When the rich and famous get hitched, they're showered with freebies and discounts. PR mavens call it product placement-the rest of us call it bad taste. "There are only three things that should not be commercialized," says etiquette doyenne Letitia Baldridge. "When you are born, when you get married and when you die."
In a surprising break with tradition, Donald Trump's third bride revealed her Dior wedding gown on the cover of Vogue a week before the big day. The magazine's fashion pasha, Andre Leon Talley, helped Knauss select the Galliano-designed pearl- and rhinestone-encrusted confection, worth an estimated US$200,000, in Paris. Vogue then ran a 14-page feature, shot by Mario Testino, on the boondoggle. (A double-page ad for Donald Trump The Fragrance coincidentally ran in the same issue.) Ten days after the ceremony, the 50-pound gown was suspended from scaffolding and lowered over the Slovenian model for an InStyle Celebrity Weddings cover shoot -- taking care not to snag it on her half-price US$1.5-million emerald-cut D-flawless diamond engagement ring.
Zaftig host of The View, Star Jones married Wall Street banker Al Reynolds a year to the day they first met. Her white silk taffeta Reem Acra gown featured a 27-foot train, and her tulle veil-embroidered with Swarovski crystals and seed pearls-was topped with a 19th-century 100-carat diamond choker borrowed from Fred Leighton. An expert in celebrity graft, the Payless spokesperson managed to get "complimentary" tuxedos, invitations and bridesmaids gowns -- she even had an official airline for the wedding weekend (Continental). Reprimanded by producers for trying to promote suppliers on the show, Jones' wedding website thanked more than 30 corporate sponsors. Guest gift bags included Fendi sunglasses, Victoria's Secret lingerie, a Harlequin romance, a Nintendo Gameboy console-and a slimline copy of the Bible.
"Marriage is a wonderful institution," joked Groucho Marx, "but who wants to live in an institution?" Certainly not Princess Diana, who blamed her bulimia on the frigid air of the British royal household. They may get to wear the crown jewels, but -- as Princess Grace warned Lady Diana Spencer in the run-up to her wedding -- the life of a princess is no fairy tale.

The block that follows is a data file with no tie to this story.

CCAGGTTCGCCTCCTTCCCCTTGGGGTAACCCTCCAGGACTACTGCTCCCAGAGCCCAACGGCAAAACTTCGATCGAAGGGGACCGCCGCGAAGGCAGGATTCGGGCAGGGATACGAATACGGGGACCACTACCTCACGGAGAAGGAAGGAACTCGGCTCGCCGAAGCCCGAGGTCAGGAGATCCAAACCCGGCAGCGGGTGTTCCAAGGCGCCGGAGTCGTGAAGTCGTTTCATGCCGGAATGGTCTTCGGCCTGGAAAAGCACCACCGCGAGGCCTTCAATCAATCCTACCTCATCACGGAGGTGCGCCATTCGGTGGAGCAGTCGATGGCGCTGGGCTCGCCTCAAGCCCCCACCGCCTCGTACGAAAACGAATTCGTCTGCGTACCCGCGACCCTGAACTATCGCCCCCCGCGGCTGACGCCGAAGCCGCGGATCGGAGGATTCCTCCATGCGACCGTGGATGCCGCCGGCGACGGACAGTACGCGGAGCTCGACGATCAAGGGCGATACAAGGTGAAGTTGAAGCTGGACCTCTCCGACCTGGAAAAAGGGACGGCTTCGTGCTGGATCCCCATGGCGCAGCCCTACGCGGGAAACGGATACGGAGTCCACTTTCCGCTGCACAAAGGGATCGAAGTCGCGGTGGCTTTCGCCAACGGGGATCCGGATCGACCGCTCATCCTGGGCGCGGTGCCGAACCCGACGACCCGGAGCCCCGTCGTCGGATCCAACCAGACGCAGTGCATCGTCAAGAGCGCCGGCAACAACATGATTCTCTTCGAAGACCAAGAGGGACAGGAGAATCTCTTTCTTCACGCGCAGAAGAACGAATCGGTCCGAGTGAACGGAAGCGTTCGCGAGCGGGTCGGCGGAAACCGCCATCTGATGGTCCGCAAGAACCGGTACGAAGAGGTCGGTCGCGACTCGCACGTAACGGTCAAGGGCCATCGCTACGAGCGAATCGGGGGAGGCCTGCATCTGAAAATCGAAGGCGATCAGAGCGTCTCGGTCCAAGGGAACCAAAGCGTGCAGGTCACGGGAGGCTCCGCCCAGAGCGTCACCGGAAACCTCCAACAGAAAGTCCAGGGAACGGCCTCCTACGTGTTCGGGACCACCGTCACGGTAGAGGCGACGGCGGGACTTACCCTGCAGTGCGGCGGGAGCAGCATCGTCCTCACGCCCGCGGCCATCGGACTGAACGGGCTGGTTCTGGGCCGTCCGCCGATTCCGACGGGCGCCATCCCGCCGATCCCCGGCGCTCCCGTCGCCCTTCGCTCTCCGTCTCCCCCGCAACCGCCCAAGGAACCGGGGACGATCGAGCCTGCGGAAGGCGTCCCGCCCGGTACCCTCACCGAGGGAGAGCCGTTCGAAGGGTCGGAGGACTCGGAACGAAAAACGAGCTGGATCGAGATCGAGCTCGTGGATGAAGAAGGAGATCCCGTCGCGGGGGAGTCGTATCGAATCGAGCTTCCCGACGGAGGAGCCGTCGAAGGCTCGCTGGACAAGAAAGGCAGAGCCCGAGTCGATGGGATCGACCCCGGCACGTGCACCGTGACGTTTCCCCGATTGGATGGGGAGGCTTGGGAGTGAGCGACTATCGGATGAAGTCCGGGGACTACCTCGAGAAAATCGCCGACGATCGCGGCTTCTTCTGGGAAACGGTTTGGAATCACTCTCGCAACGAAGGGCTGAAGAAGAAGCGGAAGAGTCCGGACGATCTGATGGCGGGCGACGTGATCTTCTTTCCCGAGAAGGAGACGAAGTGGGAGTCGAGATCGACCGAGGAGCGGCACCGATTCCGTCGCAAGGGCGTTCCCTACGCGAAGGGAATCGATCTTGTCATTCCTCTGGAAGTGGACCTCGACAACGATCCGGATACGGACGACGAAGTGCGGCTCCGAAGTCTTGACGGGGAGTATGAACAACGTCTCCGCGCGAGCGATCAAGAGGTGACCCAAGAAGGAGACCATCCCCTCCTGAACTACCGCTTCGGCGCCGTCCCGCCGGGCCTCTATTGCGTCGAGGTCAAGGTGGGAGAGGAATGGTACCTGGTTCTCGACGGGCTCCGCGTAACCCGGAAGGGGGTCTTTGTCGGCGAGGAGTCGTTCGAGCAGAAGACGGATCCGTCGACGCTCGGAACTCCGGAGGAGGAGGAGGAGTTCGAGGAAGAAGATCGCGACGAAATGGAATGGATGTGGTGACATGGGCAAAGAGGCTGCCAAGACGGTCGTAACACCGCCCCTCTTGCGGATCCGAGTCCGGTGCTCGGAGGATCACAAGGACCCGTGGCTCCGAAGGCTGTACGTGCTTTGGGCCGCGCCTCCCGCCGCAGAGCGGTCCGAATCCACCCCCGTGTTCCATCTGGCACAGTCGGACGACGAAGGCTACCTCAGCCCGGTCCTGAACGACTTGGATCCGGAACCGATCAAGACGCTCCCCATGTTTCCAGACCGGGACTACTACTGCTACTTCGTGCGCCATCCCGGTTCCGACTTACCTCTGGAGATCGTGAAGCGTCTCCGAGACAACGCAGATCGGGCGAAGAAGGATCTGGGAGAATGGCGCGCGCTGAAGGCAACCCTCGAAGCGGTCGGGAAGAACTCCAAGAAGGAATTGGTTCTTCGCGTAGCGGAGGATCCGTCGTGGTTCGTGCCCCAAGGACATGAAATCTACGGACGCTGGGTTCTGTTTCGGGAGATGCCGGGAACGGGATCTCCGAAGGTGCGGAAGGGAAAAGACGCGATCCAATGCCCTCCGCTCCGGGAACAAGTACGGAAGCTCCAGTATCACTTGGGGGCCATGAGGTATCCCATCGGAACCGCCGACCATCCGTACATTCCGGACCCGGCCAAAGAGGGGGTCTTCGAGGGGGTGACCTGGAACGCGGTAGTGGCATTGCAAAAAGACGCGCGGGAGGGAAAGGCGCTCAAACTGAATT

Oscar-winning actress Grace Kelly met Prince Rainier III at the Cannes Film Festival in May 1955 and -- in a unique May-December twist -- was engaged by year-end. Princess Grace was strongly encouraged to give up her acting career to sire heirs for the Monegasque throne -- a move she later regretted, feeling lonely and trapped in her gilded cage. In return for breaking her seven-year contract, she let MGM film the "wedding of the century" for movie release in America, and the lavish event in April 1956 attracted some 30 million viewers. Grace Kelly's gown -- a wedding gift from MGM Studios -- was created by head costume designer Helen Rose from 450 yards of Brussels rose-point lace and silk taffeta. Her veil was embroidered with pearls and orange blossoms.
Rumour has it that when Prince Charles was instructed by his mater to take a bride, his former girlfriend Camilla Parker Bowles recommended Lady Diana Spencer. Her suitable lineage and blemish-free past made the 19-year-old virgin a catch -- or pawn -- in the eyes of the British royal family. In 1981, Lady Diana wed Prince Charles in front of 3,500 guests and an estimated one billion TV viewers. Her ivory silk gown with 25-foot long train -- designed by David and Elizabeth Emanuel -- was decorated with 10,000 pearls and sequins, and her silk slippers had heels of hand-painted gold. Diana wore the Spencer family diamond tiara and a sapphire and pearl choker, a wedding gift from her husband-to-be. Fifteen years later -- after admitting infidelity on both sides -- the couple divorced. The following year, Princess Diana died in a car accident in Paris, the paparazzi in full pursuit. Prince Charles and his long-standing mistress Camilla Parker Bowles finally tied the knot in April 2005.
Photography courtesy of Jeffrey Langlois/PB Daily News/Zuma Press/Keystone Press Las Vegas Bride
Over the years, Las Vegas has seen umpteen celebrity couples pass over its chapel thresholds. Some enjoy the informality, others think it's kitschy. But for downright spontaneity, Britney Spears takes the biscuit.
"Not so innocent" Britney married childhood friend Jason Allen Alexander at the Little White Chapel in 2004. Wearing ripped jeans and a baseball cap, Britney was escorted down the aisle by a hotel employee at 5:30 a.m. (Apparently neither bride nor groom was drunk at the time.) "We were just looking at each other and said, ‘Let's do something wild. Let's get married, just for the hell of it,'" the groom told Access Hollywood. Britney admitted she didn't realize the ceremony was legally binding and did it to upset her parents. The marriage was annulled 55 hours later. Britney, 23, married backup dancer Kevin Federline at a surprise wedding last year.